Cricket craze catches up with Lucknow girls
Unlike other children, who spend their leisure time watching cartoons or playing with electronic gadgets, Mishra sisters opted for cricket about six months back.lucknow Updated: Jul 27, 2017 14:23 IST
For sisters Manya and Siddhi Mishra, getting new cricket bats was as exciting as the BMW car might have been for captain Mithali Raj after Team India’s second place finish at the ICC Women’s World Cup in England last week.
The two sisters, who have immense passion for the sport, got their new cricket bats as gift from their father, such is the growing craze after Team India’s stellar performance in the World Cup.
“Though I was suffering from fever, I didn’t miss a single moment of the final match. Despite the loss, the thrill of the match was enough to boost our confidence and take the game more seriously. It inspired us to grow up like Mithali Raj and Harmanpreet Kaur,” Manya told HT on Wednesday.
Unlike other children, who spend their leisure time watching cartoons or playing with electronic gadgets, Mishra sisters opted for cricket about six months back.
Even after gruelling school hours, the girls seldom feel lethargic to go for cricket practice at the LDA Stadium in Aliganj.
“Mithali Raj & Co has raised the hopes of millions of Indian girls who now want to take up cricket as a career. As a parent I believe I should let my daughters do whatever they want to even if it is at the cost of their studies,” said Rishi Mishra, father of Manya and Siddhi.
“I got new bats for my daughters as it was a big occasion for the country. I wanted to make the moment memorable and inspirational for them,” he added.
“I have put my daughters in training with the boys. I want them to be strong enough to even challenge the boys,” Mishra added.
So far as support to women’s cricket in Lucknow is concerned, it is quite poor as women cricketers do not have dedicated training facilities even though the UP sports directorate has four stadiums, including two mini-stadiums.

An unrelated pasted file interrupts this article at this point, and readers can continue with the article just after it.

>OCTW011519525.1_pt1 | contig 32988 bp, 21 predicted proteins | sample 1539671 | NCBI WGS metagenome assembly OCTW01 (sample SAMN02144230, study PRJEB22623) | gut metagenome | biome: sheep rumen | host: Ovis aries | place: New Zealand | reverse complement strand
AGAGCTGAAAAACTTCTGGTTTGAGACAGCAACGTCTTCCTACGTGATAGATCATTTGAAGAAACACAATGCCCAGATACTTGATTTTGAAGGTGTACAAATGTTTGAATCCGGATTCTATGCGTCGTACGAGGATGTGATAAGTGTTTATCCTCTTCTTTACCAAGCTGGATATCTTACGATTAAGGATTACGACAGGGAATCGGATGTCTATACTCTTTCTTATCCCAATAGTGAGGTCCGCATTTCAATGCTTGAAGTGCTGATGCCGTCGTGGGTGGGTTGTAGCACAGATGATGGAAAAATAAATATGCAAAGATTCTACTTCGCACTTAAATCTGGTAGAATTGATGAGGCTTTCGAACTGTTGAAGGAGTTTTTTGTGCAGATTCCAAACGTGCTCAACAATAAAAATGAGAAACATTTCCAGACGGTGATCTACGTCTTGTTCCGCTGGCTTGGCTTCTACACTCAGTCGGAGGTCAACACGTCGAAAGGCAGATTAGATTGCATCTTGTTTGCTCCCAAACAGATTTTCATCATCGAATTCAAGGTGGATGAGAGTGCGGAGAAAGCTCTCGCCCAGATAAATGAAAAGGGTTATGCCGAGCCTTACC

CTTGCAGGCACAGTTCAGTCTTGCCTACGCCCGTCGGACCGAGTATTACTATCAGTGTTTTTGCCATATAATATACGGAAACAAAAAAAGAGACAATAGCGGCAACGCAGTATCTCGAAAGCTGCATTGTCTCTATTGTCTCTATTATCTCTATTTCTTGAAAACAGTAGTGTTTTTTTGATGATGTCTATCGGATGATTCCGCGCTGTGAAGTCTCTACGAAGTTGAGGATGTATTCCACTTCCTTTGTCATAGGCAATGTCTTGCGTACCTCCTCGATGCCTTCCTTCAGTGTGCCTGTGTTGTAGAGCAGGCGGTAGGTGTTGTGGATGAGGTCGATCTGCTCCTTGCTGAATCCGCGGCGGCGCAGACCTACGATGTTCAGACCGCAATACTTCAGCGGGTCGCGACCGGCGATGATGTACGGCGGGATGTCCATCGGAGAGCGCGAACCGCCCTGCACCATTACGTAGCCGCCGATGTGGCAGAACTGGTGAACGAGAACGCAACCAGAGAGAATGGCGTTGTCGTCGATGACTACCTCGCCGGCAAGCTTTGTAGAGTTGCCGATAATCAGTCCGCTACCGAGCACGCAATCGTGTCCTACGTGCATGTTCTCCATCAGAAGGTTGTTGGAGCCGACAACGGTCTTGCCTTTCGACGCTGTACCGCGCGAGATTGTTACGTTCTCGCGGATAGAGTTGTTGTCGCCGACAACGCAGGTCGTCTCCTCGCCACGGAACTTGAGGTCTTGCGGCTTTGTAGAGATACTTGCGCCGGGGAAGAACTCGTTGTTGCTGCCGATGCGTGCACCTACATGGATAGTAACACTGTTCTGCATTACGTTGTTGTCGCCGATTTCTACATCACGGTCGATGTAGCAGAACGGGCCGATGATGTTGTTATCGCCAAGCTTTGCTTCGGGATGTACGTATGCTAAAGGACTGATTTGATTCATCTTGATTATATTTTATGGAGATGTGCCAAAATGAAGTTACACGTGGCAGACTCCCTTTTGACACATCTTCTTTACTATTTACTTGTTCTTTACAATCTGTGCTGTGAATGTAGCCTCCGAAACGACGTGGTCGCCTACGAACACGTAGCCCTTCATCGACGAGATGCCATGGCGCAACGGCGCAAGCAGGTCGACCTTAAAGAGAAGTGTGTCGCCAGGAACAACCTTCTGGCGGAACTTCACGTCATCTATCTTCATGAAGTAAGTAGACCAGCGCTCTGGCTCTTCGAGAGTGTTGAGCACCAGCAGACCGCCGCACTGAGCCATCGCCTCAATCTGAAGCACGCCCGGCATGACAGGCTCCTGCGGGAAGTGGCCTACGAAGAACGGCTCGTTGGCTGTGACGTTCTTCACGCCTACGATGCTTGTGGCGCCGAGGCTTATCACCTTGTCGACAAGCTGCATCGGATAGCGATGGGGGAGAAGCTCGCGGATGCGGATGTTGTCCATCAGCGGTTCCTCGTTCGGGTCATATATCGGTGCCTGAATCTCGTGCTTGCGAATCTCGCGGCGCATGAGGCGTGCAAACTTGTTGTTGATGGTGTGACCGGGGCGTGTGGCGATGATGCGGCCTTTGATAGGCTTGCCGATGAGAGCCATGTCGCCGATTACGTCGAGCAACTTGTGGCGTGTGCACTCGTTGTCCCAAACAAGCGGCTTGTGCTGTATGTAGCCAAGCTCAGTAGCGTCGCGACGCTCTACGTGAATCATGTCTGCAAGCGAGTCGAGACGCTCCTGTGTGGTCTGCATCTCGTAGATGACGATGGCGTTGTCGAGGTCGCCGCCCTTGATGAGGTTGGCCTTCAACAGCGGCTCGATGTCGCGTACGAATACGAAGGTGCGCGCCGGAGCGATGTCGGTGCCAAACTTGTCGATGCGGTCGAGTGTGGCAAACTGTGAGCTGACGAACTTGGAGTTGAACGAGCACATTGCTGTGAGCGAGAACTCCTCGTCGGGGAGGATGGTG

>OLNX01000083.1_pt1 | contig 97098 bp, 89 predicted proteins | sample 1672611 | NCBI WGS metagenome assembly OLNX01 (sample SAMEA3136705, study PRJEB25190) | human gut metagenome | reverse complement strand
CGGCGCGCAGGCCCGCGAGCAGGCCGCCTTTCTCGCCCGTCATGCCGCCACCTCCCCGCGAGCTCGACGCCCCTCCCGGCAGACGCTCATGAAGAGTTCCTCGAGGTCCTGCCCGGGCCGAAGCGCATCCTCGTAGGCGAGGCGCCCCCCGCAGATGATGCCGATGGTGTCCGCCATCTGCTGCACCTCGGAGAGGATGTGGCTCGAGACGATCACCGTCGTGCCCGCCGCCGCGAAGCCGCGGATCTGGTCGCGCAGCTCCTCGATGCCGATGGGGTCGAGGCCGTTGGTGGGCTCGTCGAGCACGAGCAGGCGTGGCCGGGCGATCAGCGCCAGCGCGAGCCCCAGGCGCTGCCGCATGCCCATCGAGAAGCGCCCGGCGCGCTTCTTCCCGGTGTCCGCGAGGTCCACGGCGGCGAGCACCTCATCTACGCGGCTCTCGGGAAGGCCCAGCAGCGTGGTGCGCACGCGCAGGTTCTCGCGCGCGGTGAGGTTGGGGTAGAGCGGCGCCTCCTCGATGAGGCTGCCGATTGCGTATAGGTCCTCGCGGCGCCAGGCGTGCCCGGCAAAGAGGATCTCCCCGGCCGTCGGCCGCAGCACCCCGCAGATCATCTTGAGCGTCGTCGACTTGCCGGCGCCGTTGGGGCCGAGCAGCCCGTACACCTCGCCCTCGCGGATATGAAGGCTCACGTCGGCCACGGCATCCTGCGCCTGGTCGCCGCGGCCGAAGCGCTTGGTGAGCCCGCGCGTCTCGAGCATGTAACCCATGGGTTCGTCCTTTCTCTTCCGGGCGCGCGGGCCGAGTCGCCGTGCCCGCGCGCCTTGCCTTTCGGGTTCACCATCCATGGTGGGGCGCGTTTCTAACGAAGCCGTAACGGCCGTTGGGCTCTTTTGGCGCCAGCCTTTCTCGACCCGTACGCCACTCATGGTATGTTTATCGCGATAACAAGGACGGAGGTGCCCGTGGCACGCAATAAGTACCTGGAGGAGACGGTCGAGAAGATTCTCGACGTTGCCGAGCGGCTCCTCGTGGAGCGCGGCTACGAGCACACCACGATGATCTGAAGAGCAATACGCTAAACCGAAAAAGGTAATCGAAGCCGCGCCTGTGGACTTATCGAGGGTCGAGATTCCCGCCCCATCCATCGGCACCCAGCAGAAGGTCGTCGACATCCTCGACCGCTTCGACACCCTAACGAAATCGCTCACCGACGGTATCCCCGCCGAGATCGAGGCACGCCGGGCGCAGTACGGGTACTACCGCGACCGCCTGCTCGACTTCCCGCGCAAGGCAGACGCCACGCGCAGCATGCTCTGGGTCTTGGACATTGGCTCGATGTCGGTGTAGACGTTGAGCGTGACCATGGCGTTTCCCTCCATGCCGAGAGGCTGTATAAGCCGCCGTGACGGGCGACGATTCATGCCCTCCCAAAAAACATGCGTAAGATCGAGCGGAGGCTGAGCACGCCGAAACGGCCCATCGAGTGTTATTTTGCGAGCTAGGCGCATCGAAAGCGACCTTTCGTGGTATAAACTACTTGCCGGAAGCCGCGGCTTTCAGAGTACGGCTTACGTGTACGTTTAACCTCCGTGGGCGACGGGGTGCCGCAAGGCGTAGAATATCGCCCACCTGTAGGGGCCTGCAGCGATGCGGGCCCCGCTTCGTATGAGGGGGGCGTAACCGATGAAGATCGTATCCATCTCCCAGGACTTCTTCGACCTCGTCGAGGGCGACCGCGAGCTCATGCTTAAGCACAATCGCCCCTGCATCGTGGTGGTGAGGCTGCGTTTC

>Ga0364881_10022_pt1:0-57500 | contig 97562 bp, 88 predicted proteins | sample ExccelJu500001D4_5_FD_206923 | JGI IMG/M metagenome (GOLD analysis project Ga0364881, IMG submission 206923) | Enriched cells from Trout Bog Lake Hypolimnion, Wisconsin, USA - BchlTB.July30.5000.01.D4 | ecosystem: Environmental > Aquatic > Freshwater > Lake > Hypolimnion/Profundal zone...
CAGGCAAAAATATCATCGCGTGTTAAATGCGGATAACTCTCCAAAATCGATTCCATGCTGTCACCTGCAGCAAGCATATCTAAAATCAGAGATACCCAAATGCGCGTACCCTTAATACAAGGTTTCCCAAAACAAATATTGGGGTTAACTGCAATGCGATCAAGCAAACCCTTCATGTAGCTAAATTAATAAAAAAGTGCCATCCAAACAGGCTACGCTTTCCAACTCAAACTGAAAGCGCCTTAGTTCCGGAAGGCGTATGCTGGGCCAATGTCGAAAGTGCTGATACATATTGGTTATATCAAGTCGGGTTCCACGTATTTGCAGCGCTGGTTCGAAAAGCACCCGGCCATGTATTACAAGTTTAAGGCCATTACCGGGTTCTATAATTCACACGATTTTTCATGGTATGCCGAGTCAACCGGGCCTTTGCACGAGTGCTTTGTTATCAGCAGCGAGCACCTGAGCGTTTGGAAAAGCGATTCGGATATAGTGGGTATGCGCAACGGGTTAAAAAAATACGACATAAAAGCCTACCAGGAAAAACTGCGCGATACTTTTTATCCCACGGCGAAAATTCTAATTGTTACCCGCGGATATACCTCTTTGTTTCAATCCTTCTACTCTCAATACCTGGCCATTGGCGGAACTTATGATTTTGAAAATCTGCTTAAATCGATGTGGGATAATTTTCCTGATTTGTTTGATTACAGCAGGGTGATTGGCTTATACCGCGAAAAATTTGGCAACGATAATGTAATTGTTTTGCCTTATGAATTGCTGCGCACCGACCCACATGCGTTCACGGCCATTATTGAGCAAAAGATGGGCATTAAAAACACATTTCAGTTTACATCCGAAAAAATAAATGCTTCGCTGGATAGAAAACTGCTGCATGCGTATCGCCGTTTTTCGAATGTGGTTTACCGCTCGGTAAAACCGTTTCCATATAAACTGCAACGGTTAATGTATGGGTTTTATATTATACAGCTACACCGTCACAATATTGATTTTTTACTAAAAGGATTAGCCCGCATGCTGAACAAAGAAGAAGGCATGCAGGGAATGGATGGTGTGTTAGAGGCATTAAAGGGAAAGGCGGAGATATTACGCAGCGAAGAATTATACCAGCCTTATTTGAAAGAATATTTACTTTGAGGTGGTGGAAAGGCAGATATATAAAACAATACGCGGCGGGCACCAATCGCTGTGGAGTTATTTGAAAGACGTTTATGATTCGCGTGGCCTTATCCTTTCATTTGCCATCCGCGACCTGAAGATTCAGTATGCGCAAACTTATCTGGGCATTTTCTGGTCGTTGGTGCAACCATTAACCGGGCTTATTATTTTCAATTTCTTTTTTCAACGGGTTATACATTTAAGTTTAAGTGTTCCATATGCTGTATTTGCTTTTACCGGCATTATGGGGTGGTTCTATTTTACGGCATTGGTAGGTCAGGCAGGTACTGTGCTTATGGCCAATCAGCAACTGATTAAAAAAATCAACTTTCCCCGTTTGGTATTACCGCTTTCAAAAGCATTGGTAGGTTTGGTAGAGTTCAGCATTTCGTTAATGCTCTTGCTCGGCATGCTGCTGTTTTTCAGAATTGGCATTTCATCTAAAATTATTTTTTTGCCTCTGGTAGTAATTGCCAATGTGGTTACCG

Cricket Association Lucknow (CAL) does not give much importance to women’s cricket. During CAL’s annual function, which took place after a gap of 10 years early this month, women cricketer of the year Shivangi Raj was given Rs 11,000 while the male player of year in Under-16 category was given Rs 31,000.
Why this disparity at a time when the BCCI and all its units, including the CAL, have adopted women’s cricket at par with men’s?
“It was a mistake on our part. Shivangi should also have been given a similar honour,” accepted CAL’s acting secretary Gopal Singh. “I promise this will not happen in future and women cricketers will be given equal respect,” he said.
Singh claimed CAL would soon come out with an elaborate plan for women cricketers which would include regular matches and tournaments.
Lucknow’s Priyanka Shalley, who led India against West Indies in a match in 2004, said the performance of Indian women at the World Cup would also encourage Lucknow girls.
“We need to have a permanent place for regular training of women cricketers. Training of 30-40 Lucknow girls gets mismanaged,” said Priyanka, who captained UP team in the board trophy matches for seven years till 2014.
“Girls also need professional training and atmosphere to grow as there is no dearth of talent. A couple of players from Lucknow are in UP teams but the number may increase if talented players are protected and nurtured properly,” Priyanka said.
She added even cities like Gorakhpur, Deoria and Mau had 60-70 women cricketers doing routine training. “CAL should come up with a plan to encourage parents to send their daughters for training,” she said.